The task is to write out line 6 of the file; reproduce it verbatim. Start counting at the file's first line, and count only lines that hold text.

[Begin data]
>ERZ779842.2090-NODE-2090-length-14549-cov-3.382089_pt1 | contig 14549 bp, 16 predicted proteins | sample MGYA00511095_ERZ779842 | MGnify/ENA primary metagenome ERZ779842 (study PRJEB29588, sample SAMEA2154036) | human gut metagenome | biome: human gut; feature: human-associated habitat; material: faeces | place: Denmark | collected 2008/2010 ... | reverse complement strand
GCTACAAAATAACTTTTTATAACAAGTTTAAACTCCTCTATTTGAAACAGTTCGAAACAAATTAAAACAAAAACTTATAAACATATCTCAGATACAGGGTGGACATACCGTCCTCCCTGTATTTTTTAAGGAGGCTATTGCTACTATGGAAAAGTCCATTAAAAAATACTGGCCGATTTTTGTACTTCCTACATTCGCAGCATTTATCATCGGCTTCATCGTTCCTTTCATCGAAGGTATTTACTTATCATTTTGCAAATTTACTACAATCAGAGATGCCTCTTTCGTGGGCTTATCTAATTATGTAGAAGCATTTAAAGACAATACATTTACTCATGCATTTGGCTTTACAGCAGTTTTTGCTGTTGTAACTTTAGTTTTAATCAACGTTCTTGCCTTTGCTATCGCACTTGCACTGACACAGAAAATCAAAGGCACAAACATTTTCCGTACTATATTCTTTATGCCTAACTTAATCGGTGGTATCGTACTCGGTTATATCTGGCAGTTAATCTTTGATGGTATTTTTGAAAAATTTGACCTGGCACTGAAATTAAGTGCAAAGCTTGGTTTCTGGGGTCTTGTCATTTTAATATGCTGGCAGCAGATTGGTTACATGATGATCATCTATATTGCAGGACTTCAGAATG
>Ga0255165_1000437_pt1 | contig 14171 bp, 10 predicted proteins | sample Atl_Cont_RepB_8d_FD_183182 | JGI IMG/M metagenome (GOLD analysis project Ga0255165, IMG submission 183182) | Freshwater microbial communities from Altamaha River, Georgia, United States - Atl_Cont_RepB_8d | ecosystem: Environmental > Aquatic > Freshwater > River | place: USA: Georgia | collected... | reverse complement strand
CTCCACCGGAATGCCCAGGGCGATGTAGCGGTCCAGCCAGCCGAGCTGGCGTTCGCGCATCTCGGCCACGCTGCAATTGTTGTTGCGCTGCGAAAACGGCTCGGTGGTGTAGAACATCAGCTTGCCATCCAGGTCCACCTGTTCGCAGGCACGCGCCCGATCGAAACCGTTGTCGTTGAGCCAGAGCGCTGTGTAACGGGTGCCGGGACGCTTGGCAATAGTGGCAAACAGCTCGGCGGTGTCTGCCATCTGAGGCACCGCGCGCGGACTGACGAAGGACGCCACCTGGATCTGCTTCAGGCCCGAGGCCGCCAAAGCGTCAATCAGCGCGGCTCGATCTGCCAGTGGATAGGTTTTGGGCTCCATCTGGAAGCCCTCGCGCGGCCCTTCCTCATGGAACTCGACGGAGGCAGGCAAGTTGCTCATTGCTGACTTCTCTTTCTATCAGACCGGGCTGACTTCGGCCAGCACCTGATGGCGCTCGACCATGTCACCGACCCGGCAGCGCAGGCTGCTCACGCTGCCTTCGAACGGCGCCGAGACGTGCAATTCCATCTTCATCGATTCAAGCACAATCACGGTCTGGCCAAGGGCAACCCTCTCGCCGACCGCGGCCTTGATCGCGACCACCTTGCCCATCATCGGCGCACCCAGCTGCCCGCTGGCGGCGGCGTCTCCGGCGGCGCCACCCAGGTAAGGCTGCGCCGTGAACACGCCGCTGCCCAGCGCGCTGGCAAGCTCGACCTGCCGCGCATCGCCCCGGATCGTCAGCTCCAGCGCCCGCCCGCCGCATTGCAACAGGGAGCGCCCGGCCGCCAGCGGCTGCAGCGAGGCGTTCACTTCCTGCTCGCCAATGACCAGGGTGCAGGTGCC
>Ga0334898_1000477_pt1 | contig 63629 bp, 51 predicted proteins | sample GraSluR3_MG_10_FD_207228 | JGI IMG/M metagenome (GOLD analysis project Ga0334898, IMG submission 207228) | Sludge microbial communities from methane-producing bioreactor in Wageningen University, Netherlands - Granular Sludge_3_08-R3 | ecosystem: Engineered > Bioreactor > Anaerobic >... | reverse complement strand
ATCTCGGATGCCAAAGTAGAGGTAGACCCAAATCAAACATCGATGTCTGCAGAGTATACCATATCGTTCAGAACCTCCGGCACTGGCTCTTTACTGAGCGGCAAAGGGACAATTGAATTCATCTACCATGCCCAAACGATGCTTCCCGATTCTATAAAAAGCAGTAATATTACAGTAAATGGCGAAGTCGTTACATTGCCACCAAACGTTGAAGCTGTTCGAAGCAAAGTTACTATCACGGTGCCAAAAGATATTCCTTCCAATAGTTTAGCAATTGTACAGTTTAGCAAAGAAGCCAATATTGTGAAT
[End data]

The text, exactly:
ATCTCGGATGCCAAAGTAGAGGTAGACCCAAATCAAACATCGATGTCTGCAGAGTATACCATATCGTTCAGAACCTCCGGCACTGGCTCTTTACTGAGCGGCAAAGGGACAATTGAATTCATCTACCATGCCCAAACGATGCTTCCCGATTCTATAAAAAGCAGTAATATTACAGTAAATGGCGAAGTCGTTACATTGCCACCAAACGTTGAAGCTGTTCGAAGCAAAGTTACTATCACGGTGCCAAAAGATATTCCTTCCAATAGTTTAGCAATTGTACAGTTTAGCAAAGAAGCCAATATTGTGAAT